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b1gjo3

2 classes that are dependant on each other

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how can i have something like this
class A
{
public:
	A(B);
	~A();
};

class B
{
public:
	B(A);
	~B();
};

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As is, that is impossible. In order to create an instance of A, one needs a B instance, and to make a B an A needs to exist.

Without the actual context (which is typically important, most such problems can be designed around) it is hard to give any concrete advice. For example, instead of B having an A as a member, it might be possible to pass an A instance to member functions of B that require an A. Or, it might be possible to use a reseatable reference, like a (smart) pointer, on one side of the relationship.

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what if only one of the classes above needed to be passed in the other class through the constructor.

like this

class A
{
public:
A();
~A();
SomeFunc()
{
//create instance of class B and do stuff
}
};

class B
{
public:
B(A);
~B();
};



i think i still have the same problem

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Quote:
Original post by b1gjo3
i think i still have the same problem


No, A can use the this pointer to create B:


void A::SomeFunc() {
B(*this);
//...
}

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just one extra point - unless you want B to have a copy of A then

B(const A&) or B(A&) would make more sense. And then you could call


void A::SomeFunc()
{
B(this);
//...
}

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Quote:
Original post by Gage64
Quote:
Original post by b1gjo3
i think i still have the same problem


No, A can use the this pointer to create B:

*** Source Snippet Removed ***


when i do this, i get an error saying the class has no constructors

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Post the actual errors.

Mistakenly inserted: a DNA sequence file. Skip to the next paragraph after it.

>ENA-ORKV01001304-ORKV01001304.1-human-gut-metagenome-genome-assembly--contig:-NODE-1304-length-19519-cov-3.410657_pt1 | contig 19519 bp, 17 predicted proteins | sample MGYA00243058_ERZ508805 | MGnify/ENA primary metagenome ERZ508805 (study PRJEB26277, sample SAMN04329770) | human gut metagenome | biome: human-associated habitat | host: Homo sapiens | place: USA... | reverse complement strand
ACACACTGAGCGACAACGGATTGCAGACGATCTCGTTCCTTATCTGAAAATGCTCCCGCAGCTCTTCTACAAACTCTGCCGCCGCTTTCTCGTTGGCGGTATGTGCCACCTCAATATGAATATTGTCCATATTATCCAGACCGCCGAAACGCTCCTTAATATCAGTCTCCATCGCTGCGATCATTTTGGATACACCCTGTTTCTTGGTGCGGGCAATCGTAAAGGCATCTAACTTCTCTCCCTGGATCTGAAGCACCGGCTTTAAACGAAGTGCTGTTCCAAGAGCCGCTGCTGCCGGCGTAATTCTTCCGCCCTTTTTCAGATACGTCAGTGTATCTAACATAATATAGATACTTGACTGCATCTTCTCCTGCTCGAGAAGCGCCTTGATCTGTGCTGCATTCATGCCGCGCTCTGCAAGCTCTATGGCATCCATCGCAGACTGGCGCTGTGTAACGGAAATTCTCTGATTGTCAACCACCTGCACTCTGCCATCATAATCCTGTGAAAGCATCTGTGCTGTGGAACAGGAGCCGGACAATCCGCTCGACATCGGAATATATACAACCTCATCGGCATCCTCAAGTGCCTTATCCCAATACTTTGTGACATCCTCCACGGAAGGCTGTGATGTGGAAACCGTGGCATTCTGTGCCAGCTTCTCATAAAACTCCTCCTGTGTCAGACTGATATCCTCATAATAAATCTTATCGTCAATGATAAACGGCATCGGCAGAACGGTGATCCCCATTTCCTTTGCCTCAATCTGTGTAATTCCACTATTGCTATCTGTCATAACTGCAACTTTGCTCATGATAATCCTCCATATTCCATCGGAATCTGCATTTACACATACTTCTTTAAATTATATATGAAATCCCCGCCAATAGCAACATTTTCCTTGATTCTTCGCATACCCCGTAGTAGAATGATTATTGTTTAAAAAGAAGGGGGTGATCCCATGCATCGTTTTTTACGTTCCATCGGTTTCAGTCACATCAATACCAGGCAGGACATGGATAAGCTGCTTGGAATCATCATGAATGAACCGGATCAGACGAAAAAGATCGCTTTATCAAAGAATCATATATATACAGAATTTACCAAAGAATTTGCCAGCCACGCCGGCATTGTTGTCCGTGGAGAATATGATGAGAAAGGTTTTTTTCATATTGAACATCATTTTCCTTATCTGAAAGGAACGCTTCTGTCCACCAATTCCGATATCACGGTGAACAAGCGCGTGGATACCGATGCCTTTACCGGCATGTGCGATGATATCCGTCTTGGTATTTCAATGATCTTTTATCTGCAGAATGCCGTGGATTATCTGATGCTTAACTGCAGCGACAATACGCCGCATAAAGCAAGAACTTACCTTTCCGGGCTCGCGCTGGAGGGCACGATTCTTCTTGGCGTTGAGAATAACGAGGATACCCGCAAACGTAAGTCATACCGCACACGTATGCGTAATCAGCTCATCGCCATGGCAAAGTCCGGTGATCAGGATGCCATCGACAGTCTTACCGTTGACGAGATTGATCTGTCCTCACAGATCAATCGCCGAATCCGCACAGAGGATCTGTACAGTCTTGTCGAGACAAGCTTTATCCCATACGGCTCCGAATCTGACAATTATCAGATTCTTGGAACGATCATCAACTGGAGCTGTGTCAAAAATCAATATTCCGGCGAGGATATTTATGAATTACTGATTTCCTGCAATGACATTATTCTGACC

If you have changed the code quite a bit, post the updated code.

This works for me:

class A
{
public:
A(int value) : value(value) {}

void SomeFunc();

int value;
};

class B
{
public:
B(const A &a) : a(a) {}

void foo()
{
std::cout << a.value << std::endl;
}
private:
A a;
};

void A::SomeFunc()
{
B b(*this);
b.foo();
}


int main()
{
A a(42);
a.SomeFunc();
}

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Your code snippet only contains constructor/destructor declarations. Did you give them a definition as well?

Here's an example definition for A's constructor:


A::A()
{
cout << "I'm A's constructor!" < endl;
}



If that's not it, post the exact error you are getting.

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Without knowing what you intend on doing with A and B the easy solution is to create a thrid class C. And make C the base class that A and B derive from.

Class C
{
C();
};

Class A : public C
{
A(C &c);
};

Class B : public C
{
B(C &c);
};


And make sure that whatever fields you need from A in B.. and from B in A.. exist within C. Thus you can generate a Class C, and use that to generate A and B as necessary. Also, A and B both do not require eachother to build or compile, and they'll have a common naming scheme for all shared data (represented by class C).

Hope that helps.

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